There is also evidence that jelly coats decrease the strain on eggs caused by an external force and increase survival of eggs exposed to such a force. Eggs of the echinoid Stronglylocentrotus franciscanus were pressed between a mica plate attached to a fine glass rod and a stationary glass plate (see Davidson et al., 1999). The rod was calibrated for force applied, and strain on the eggs was measured from captured video images. Strain was calculated for eggs as the initial diameter of the egg (ignoring the jelly coat) minus its final diameter divided by its initial diameter. The strain measured for eggs within jelly coats was significantly (ANOVA, F=18.46, P=0.002) smaller (0.05±0.04, mean ± S.D., N=7) than that of eggs without jelly coats (0.14±0.04, mean ± S.D., N=9). Furthermore, 100 % of the eggs with a jelly coat survived compression, whereas approximately 50 % of the eggs without a jelly coat were destroyed when subjected to the same force. These results strongly suggest that the jelly coat surrounding echinoid eggs can protect them both from shear stresses resulting from flow-induced shear during spawning and from strain resulting from the compressive forces experienced when large eggs pass through a small gonopore.
When echinoderm eggs are spawned, they are exposed to shear stress in the oviduct and gonopore and may be exposed to strain depending on the relative size of the egg and gonopore (Table 1). These forces differ among species because of the relative dimensions of the eggs and the gonopores and because egg viscosity differs among species (Thomas, 1994; Thomas and Bolton, 1999). The forces experienced by eggs within a species also change as the size of the gonopore changes with growth. The shear stresses estimated for eggs within the oviduct are higher than those shown to cause damage to eggs that have had their jelly coat experimentally removed (Thomas et al., 1999; Thomas and Bolton, 1999). This potential for egg damage may be an important selective pressure for traits that may reduce damage to eggs passing through the oviduct/gonopore complex. Evidence suggests that the jelly coats play a role in protecting eggs from shear forces (Thomas et al., 1999; Thomas and Bolton, 1999) and strain imposed by compression as they pass through the gonopore. Given the range of shear and compressive forces experienced by echinoderm eggs, it is possible that the characteristics of jelly coats may vary among species in ways that correlate with forces experienced by eggs during spawning.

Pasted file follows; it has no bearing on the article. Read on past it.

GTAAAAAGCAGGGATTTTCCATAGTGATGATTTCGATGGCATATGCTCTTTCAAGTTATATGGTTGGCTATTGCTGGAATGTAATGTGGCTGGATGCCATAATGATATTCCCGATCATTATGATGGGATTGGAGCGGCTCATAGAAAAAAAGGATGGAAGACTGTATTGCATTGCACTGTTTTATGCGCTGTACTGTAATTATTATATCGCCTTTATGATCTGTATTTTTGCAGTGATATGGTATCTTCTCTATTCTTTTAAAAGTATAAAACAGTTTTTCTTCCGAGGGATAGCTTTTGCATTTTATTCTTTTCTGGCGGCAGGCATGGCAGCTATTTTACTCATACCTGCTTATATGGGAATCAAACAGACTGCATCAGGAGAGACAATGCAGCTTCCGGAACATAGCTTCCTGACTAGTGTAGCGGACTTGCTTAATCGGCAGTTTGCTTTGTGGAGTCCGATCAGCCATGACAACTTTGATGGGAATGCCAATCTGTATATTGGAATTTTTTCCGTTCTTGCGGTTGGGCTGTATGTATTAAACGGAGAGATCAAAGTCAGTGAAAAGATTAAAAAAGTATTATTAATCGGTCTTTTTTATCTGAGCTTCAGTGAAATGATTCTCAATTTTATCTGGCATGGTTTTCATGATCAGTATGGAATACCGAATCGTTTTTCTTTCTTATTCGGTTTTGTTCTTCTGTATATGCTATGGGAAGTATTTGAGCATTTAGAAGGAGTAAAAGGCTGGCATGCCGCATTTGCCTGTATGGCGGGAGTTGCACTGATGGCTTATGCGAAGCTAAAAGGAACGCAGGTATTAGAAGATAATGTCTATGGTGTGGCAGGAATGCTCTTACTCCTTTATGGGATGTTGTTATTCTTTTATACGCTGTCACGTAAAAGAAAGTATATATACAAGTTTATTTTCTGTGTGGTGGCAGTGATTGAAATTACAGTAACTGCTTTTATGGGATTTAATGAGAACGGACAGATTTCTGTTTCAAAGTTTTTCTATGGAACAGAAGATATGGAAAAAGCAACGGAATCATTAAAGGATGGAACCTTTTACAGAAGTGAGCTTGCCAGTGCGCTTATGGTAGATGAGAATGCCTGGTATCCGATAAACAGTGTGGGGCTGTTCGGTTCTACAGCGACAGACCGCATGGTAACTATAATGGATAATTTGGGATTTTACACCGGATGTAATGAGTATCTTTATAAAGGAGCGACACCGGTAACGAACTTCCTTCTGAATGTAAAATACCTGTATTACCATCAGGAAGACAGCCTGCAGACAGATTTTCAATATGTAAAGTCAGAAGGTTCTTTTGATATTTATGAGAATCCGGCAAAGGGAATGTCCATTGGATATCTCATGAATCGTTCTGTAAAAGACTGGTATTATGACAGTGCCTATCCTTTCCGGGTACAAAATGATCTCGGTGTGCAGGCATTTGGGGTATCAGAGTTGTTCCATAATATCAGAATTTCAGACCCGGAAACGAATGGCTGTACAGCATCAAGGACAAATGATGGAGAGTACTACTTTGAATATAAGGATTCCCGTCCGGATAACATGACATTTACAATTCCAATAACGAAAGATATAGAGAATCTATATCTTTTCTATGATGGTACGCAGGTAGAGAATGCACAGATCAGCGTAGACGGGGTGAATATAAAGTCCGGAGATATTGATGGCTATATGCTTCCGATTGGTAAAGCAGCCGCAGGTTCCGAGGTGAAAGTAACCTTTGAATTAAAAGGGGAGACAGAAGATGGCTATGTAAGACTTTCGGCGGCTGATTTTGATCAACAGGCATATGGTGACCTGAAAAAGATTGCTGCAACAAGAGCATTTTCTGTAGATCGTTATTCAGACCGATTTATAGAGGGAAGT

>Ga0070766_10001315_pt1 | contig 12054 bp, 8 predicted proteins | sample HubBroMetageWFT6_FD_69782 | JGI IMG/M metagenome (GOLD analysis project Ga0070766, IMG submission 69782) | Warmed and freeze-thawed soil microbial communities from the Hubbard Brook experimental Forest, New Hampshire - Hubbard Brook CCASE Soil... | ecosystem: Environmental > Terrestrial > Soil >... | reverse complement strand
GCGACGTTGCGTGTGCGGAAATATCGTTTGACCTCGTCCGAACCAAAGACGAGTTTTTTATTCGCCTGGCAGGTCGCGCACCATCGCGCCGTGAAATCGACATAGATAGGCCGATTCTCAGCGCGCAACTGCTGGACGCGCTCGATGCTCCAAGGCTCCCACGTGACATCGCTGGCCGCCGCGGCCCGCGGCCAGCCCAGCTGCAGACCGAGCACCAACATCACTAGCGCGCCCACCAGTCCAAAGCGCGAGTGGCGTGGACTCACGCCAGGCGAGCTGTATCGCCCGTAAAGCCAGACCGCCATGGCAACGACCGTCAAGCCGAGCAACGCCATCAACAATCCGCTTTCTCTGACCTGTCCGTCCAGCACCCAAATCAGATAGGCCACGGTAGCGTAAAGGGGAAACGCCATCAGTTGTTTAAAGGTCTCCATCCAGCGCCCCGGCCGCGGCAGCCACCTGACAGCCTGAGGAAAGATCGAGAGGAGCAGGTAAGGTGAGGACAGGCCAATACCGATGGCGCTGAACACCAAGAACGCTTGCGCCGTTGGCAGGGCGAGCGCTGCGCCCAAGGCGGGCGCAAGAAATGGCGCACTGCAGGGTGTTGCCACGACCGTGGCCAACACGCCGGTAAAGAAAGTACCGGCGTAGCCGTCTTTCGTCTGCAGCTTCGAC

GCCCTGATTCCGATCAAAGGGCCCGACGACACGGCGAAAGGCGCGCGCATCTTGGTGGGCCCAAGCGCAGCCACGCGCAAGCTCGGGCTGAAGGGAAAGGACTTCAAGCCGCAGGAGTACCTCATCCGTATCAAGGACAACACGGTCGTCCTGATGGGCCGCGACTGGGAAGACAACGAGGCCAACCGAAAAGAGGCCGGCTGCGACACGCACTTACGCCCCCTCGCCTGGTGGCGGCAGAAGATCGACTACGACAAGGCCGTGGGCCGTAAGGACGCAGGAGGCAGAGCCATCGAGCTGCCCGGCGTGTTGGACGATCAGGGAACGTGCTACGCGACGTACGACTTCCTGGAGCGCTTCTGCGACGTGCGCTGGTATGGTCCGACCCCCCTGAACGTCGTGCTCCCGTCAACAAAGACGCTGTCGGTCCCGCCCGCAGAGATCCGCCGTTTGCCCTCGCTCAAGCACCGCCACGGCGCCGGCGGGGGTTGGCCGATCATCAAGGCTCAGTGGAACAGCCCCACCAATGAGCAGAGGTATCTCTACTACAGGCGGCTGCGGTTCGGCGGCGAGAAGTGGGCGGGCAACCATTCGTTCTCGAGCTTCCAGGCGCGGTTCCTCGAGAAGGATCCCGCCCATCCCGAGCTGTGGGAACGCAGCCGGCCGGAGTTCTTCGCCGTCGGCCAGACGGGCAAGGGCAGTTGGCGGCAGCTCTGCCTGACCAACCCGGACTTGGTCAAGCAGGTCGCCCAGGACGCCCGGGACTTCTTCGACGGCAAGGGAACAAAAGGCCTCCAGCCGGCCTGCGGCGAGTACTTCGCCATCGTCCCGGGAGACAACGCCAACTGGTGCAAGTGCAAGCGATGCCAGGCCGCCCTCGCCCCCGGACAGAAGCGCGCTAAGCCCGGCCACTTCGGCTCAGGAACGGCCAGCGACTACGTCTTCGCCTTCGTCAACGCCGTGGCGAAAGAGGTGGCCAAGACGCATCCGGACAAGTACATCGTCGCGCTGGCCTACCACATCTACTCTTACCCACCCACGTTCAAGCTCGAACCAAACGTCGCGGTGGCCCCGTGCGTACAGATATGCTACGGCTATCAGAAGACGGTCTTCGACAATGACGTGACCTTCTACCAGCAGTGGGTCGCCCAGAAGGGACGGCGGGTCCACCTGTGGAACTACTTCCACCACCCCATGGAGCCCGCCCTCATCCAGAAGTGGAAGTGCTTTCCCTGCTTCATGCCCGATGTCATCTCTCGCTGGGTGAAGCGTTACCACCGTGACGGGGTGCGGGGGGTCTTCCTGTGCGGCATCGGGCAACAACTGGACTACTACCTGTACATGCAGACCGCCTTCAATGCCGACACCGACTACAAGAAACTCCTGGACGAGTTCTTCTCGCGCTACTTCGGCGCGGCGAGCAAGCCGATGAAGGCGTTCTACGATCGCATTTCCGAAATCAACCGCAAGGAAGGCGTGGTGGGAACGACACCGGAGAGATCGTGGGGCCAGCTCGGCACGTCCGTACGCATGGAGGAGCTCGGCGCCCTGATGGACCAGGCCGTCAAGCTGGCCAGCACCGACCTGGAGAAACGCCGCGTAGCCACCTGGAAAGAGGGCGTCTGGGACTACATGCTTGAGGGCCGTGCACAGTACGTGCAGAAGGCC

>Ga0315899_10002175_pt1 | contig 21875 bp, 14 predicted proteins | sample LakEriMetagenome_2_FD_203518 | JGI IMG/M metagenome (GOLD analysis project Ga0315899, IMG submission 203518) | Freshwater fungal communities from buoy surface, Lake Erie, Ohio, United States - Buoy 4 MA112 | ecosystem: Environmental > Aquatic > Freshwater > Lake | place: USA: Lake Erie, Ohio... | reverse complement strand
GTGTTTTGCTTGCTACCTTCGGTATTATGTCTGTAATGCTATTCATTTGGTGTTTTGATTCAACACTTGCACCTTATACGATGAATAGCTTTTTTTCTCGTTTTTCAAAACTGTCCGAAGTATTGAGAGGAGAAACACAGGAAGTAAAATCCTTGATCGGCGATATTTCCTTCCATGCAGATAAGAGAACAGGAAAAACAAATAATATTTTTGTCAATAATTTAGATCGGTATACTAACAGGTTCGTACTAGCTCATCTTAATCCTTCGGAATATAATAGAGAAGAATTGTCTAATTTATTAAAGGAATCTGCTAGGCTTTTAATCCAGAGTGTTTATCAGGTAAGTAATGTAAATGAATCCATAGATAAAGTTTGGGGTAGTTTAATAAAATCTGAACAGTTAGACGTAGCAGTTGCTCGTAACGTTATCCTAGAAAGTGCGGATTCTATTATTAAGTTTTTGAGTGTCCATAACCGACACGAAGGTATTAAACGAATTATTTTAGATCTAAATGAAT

For example, shear-thinning (a decrease in viscosity with increasing shear rate) of the eggs decreases the shear stress experienced in the oviduct of echinoderms during spawning (Thomas, 1994; Thomas and Bolton, 1999). In the absence of shear-thinning, the shear stress experienced by eggs can be 103–105 times higher than that experienced when eggs shear-thin. The mechanisms responsible for shear-thinning of echinoderm eggs are not known. A comparative analysis may indicate that the characteristics of the jelly coat correlate with viscosity and with the resultant shear stresses and compressive forces experienced by eggs during spawning.